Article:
Although the creators of the game are apparently familiar with the novel "Mobi Dick" and did not rustle the original material, the game does not function too well as a continuation of novels on multiple levels, primarily symbolic and thematic. A similar attempt was made better by Scarface: The World is Yours, because "Scarface", with due respect, is not comparable to "Mobi Dick" and, although seriously undermined by the act of continuing, the basic theme of the film is nevertheless somewhat recognizable in the game, comes is the World is Yours quite interesting to play.
The player is in the role of Ishmael (although, you can rename it, why not?), A narrator from the "Mobi Dick", now a self-proclaimed captain to build a whaling reputation and eventually confront a spoiler alert, although we all know where this is going, Mobi Dick. Writing can go from a quality point of view, but the sequel is not logical, because in the novel, Captain Ahab represents the destructive nature of obsession and fanatism, and ends with the object of his obsession, while Ishmael, who is present in the corrosive effect that is a pot of Mobi Dick left to Ahab, he is now doing everything in order to kill the white whale. Perhaps it would be better for the authors to express their inspiration to "Mobi Dick" in a more subtle way, instead of making a direct follow-on. Then we would then look at the game primarily from the player's angle. On the other hand, maybe it would not be better since Nantucket does not even brilliantly with the gameplay.
The game is a hybrid of control simulation and RPG, which remotely resembles the Great Whale Road game, where you also travel as a figurine mapped world map, operate in static screen cities, manipulate resources, improve characters, and fight in a slack manner, even in GWR, despite the name, do not come in contact with whales. Fighting is decided by throwing dice, and random events have a percentage of the likely probability of outcomes. " RNG giveth, RNG taketh away," they say English and anglophiles, and when the RNG just cares that it "takes away ", computer peripherals may get hurt. We do not like the indie tendency developers to randomly charge each game with the random factor, obviously because the tag of roguelike guarantees good sales on Steam. Why solve everything randomly in a game that pretends to be on the one hand a keylogging simulation, and with another narrative experience directly fluttered on a literary classic, we really can not explain.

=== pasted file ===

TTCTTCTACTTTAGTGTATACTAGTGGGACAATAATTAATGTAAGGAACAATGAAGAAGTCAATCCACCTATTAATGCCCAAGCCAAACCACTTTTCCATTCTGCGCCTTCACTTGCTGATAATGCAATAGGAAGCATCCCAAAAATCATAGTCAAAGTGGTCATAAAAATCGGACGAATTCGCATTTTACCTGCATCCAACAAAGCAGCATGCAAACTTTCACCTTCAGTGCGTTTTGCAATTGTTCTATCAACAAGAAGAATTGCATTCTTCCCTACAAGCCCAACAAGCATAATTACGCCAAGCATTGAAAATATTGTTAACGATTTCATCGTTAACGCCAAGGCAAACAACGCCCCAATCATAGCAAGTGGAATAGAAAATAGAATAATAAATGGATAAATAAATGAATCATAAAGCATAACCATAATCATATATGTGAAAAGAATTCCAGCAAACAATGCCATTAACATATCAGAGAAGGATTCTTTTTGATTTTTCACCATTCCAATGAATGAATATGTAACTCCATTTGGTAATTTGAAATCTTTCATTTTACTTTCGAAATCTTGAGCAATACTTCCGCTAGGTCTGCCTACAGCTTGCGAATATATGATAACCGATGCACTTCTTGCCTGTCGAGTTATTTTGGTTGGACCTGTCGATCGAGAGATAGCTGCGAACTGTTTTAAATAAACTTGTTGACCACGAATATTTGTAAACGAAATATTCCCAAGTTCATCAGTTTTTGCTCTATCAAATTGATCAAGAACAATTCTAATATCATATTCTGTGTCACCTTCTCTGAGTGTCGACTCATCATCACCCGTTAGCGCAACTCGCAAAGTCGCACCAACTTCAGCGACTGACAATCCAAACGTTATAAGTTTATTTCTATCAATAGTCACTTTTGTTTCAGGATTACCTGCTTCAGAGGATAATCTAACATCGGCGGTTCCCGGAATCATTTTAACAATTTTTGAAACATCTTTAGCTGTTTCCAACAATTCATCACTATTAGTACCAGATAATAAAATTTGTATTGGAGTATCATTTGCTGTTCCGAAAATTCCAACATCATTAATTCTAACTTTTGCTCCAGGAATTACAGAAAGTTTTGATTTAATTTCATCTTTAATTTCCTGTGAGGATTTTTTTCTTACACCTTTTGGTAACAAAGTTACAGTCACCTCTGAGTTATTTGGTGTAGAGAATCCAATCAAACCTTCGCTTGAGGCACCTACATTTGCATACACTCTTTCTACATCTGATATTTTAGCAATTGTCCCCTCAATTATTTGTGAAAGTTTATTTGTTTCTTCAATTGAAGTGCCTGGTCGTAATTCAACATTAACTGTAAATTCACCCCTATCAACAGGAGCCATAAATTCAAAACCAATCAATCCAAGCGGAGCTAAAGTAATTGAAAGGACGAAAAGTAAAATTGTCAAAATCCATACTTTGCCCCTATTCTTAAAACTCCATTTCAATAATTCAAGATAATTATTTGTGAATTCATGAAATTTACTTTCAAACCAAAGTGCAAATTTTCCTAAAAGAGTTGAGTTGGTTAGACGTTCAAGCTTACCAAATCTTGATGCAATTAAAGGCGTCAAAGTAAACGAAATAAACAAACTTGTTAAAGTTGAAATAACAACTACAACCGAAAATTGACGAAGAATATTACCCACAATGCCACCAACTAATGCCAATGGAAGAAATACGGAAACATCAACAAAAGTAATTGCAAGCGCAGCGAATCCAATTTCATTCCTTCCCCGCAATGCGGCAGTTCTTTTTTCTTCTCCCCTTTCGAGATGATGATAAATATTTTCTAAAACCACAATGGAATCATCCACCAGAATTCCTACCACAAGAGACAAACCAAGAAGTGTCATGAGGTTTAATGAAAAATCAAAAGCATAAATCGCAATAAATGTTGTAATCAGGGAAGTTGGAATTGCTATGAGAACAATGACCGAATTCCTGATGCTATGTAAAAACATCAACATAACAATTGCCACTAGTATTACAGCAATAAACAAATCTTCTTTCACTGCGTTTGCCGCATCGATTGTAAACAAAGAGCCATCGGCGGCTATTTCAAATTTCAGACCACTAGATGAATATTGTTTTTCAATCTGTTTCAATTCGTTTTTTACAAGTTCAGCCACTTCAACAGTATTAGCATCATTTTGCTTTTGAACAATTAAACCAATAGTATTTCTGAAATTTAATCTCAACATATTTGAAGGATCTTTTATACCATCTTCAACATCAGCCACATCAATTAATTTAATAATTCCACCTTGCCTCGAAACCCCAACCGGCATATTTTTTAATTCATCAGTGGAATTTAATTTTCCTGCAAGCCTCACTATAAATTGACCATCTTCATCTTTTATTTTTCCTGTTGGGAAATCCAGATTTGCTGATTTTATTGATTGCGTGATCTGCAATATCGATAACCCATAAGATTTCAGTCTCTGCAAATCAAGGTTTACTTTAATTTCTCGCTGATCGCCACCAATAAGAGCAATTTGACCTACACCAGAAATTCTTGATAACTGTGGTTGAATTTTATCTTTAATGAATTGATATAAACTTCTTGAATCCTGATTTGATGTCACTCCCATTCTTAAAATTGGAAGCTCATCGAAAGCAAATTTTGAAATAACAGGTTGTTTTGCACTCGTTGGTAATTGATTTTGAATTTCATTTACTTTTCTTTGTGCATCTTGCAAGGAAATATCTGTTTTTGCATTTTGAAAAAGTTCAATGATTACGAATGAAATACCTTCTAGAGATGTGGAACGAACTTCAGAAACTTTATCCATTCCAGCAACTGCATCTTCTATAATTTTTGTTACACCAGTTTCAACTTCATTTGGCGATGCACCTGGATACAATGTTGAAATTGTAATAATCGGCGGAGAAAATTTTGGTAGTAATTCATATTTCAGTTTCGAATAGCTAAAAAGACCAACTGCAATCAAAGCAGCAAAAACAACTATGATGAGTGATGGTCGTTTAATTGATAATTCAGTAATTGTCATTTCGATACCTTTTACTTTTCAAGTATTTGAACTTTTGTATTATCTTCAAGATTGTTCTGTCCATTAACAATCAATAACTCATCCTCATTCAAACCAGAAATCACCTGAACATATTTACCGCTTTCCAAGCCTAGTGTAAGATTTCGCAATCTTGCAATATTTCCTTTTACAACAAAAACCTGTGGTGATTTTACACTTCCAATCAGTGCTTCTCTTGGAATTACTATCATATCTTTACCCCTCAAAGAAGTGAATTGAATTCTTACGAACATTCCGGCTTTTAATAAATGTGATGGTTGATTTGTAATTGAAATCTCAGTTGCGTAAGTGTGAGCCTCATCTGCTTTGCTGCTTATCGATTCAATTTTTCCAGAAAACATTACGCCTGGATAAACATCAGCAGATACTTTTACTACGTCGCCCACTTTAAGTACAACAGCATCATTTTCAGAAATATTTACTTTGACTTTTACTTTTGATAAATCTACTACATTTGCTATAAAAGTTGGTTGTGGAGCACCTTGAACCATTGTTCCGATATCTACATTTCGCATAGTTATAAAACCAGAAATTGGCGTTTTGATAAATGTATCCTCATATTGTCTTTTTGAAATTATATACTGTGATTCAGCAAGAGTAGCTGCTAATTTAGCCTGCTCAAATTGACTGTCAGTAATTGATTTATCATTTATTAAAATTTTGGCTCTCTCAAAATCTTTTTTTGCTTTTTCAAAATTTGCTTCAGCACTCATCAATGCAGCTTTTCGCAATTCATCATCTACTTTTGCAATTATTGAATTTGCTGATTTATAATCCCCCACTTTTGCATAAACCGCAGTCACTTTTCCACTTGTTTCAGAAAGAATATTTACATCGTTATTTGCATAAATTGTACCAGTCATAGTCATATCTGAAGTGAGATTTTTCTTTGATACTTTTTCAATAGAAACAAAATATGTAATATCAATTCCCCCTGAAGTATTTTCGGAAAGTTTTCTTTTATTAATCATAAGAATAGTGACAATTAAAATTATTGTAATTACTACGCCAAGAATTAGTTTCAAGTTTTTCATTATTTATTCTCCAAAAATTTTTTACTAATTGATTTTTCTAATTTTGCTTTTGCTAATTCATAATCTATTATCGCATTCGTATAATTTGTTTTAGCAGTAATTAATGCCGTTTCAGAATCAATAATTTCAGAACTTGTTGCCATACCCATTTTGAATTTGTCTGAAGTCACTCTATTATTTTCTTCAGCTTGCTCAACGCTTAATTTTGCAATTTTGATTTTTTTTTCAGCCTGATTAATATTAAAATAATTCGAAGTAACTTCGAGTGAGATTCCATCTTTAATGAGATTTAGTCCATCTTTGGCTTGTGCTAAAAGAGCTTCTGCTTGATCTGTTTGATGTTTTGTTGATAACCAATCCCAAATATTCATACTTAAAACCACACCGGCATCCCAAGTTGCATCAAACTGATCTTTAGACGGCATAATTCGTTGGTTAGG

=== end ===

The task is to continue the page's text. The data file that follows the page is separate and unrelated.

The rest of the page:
Nantucket, otherwise, is disastrously disastrous. The weight of the game abnormally oscillates, and the foolish grind of randomly generated side missions and whaling is inevitable, so during the game, you will be riding hundreds of whales, while the in-game economy is also quite unbalanced. Whale fighting is extremely monotonous, animations last unnecessarily long, and because of the random nature of fights, random weather effects, and unavoidable dice, a serious tactical approach is not possible. Since you in the first half of the game, until you buy a large boat, you have only one action per round, and each kit for one missed attack can get your head. Somewhat interesting clash with legendary marine geniuses, but they are also undermined by the omnipresent RNGwith frost and there is no point in catching them with a boat without the strongest ship and crew. If you do not pay attention to where you are sailing, or you take off for buried treasure, you can come into conflict with pirates, which will promptly quell you if you do not have a specialist in fighting people. You will be able to afford that specialize only in the second half of the game, since, besides the whaling expert, you need craftsmen and scientists who unlock improvements for the boat, without which you can not watch a better vessel, which is a very dysfunctional system. Each boat has a limited number of crew seats and requires upgrades. In addition, attention should also be paid to your prestige that allows you to recruit senior-level sailors. Sailors have features to pay attention to, so half the world should sail to recruit desirable seafarers.
When we are already among the desirable sailors, it should be noted that whaling is more than prone to hoodwinking and that there is a sodomite trait in the game, which may explain to the onomastics behind the whale's name Dick. You will be "honored" with the abundance of homoerotic moments. If you are determined not to stray troubled crew members (except on the board) by your boat, the game allows you to discourage the behavior concerned by screaming, which reduces the morale of your whalers. Since events happen randomly, it may happen that within half an hour all Whalers come to the cabin with indecent bids.